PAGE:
Bacterial meningitis among children with cochlear implants beyond 24 months after implantation

National Center on Birth Defects and Developmental Disabilities, Centers for Disease Control and Prevention, Atlanta, GA 30333, USA.
PEDIATRICS (Impact Factor: 5.47). 02/2006; 117(2):284-9. DOI: 10.1542/peds.2005-0824
Source: PubMed


More than 11000 children in the United States with severe-to-profound hearing loss have cochlear implants. A 2002 investigation involving pediatric cochlear implant recipients identified meningitis episodes from January 1, 1997, through September 15, 2002. The incidence of pneumococcal meningitis in the cohort was 138.2 cases per 100000 person-years, >30 times higher than that for children in the general US population. Children with implants with positioners were at higher risk than children with other implant models. This higher risk of bacterial meningitis continued for up to 24 months after implantation.
To evaluate additional reported cases to determine whether the increased rate of bacterial meningitis among children with cochlear implants extended beyond 24 months after implantation.
Our study population consisted of the cohort of children identified through the 2002 investigation; it included 4265 children who received cochlear implants in the United States between January 1, 1997, and August 6, 2002, and who were <6 years of age at the time of implantation. We calculated updated incidence rates and incidence according to time since implantation.
We identified 12 new episodes of meningitis for 12 children. Eleven of the children had implants with positioners; 2 children died. Six episodes occurred >24 months after implantation. When cases identified in the 2002 and 2004 investigations were combined, the incidence rate of > or =24-months postimplantation bacterial meningitis among children with positioners was 450 cases per 100000 person-years, compared with no cases among children without positioners.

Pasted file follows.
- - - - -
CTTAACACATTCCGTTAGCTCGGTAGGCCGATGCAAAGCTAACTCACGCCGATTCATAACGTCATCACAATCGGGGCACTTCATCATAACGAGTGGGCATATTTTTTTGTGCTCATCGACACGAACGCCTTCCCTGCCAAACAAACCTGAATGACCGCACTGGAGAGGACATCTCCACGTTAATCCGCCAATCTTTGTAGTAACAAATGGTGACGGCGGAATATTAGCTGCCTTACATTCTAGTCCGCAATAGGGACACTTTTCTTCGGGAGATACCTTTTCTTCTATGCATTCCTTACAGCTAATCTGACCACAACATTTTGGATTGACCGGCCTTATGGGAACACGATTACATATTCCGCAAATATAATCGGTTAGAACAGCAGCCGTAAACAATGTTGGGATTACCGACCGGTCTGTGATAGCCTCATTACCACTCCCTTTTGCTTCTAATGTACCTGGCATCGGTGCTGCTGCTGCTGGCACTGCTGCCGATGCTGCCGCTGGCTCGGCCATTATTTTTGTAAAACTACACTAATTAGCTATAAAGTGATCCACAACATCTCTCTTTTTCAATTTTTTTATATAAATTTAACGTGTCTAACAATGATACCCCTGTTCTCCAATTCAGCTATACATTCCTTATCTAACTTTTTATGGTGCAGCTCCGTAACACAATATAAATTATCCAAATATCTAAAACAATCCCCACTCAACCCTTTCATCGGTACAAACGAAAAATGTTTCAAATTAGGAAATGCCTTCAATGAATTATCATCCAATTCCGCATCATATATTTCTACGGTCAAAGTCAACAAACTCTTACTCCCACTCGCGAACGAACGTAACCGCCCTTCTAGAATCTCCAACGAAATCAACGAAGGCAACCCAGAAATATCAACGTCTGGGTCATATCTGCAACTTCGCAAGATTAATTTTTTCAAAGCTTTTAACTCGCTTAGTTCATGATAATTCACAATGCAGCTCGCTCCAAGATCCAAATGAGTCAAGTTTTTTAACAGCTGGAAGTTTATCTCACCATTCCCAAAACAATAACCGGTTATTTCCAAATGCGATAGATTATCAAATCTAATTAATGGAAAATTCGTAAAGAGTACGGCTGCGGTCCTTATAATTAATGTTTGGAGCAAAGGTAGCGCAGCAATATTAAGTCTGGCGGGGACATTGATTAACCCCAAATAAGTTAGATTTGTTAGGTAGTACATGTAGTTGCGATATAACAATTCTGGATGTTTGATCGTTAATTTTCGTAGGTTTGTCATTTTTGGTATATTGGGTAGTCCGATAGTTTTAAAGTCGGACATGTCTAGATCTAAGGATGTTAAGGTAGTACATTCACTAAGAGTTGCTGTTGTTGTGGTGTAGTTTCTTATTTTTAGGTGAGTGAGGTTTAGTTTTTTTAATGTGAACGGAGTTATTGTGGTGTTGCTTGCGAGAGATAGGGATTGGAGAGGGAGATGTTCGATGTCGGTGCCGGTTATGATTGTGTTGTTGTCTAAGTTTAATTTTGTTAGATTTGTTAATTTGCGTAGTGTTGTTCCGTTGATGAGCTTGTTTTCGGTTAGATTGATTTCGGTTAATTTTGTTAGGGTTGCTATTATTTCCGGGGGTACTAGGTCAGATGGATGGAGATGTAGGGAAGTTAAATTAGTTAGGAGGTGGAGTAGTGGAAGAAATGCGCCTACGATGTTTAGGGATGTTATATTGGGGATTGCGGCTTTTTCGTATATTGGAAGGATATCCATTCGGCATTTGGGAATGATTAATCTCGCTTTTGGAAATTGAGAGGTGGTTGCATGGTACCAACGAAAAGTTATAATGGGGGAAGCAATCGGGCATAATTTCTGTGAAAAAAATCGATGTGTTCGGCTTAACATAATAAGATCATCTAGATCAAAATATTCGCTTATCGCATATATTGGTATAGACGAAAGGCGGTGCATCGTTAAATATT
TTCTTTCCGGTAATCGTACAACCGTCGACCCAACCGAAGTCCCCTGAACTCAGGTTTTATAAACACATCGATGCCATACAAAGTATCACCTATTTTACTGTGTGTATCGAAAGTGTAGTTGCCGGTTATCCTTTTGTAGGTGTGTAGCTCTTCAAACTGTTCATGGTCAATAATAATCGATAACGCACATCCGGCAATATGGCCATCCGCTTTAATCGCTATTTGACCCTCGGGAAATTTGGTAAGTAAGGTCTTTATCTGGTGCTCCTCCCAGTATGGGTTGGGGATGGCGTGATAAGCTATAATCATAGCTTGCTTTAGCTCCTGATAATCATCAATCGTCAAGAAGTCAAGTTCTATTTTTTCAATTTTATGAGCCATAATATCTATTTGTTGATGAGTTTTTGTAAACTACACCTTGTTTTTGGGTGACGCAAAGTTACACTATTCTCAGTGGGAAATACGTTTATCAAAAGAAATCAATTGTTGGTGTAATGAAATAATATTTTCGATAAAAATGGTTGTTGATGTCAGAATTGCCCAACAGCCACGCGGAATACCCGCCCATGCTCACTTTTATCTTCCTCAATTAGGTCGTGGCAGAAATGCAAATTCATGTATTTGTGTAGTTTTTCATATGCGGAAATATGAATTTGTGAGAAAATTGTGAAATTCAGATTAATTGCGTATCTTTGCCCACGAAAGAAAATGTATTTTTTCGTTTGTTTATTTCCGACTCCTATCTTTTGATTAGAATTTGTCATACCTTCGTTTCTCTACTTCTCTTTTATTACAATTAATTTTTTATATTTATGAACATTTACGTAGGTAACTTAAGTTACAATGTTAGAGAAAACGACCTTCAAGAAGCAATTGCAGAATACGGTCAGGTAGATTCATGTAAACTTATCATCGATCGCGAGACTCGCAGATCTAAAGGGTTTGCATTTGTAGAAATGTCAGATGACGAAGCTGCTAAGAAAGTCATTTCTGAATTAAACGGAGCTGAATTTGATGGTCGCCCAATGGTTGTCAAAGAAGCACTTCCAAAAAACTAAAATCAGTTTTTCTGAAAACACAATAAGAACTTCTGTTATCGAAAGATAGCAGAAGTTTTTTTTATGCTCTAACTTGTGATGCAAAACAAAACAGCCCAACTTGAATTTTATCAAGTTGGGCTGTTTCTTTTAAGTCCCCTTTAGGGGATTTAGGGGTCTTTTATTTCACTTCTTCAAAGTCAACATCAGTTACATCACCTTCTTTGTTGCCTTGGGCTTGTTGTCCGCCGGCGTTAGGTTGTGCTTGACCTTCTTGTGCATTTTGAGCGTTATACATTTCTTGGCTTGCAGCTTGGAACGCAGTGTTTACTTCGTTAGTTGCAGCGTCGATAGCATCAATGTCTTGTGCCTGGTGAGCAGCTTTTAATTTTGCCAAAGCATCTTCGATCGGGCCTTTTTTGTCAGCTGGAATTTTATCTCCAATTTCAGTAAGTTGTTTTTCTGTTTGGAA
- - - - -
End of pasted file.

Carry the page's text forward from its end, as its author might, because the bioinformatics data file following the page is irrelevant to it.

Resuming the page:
Our updated findings support continued monitoring and prompt treatment of bacterial infections by health care providers and parents of children with cochlear implants. This vigilance remains important beyond 2 years after implantation, particularly among children with positioners. The vaccination recommendations for all children with implants, with and without positioners, and all potential recipients of implants continue to apply.

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Available from: Eric A Mann, Feb 11, 2015
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    • "Recent evidence suggests that children with sensorineural hearing loss with or without cochlear implants are at a higher risk for developing bacterial meningitis than the population in general (Biernath et al. 2006; Parner et al. 2007). It does appear from these data that cochlear implants impart an additional risk for contracting meningitis beyond that of having hearing loss alone. "
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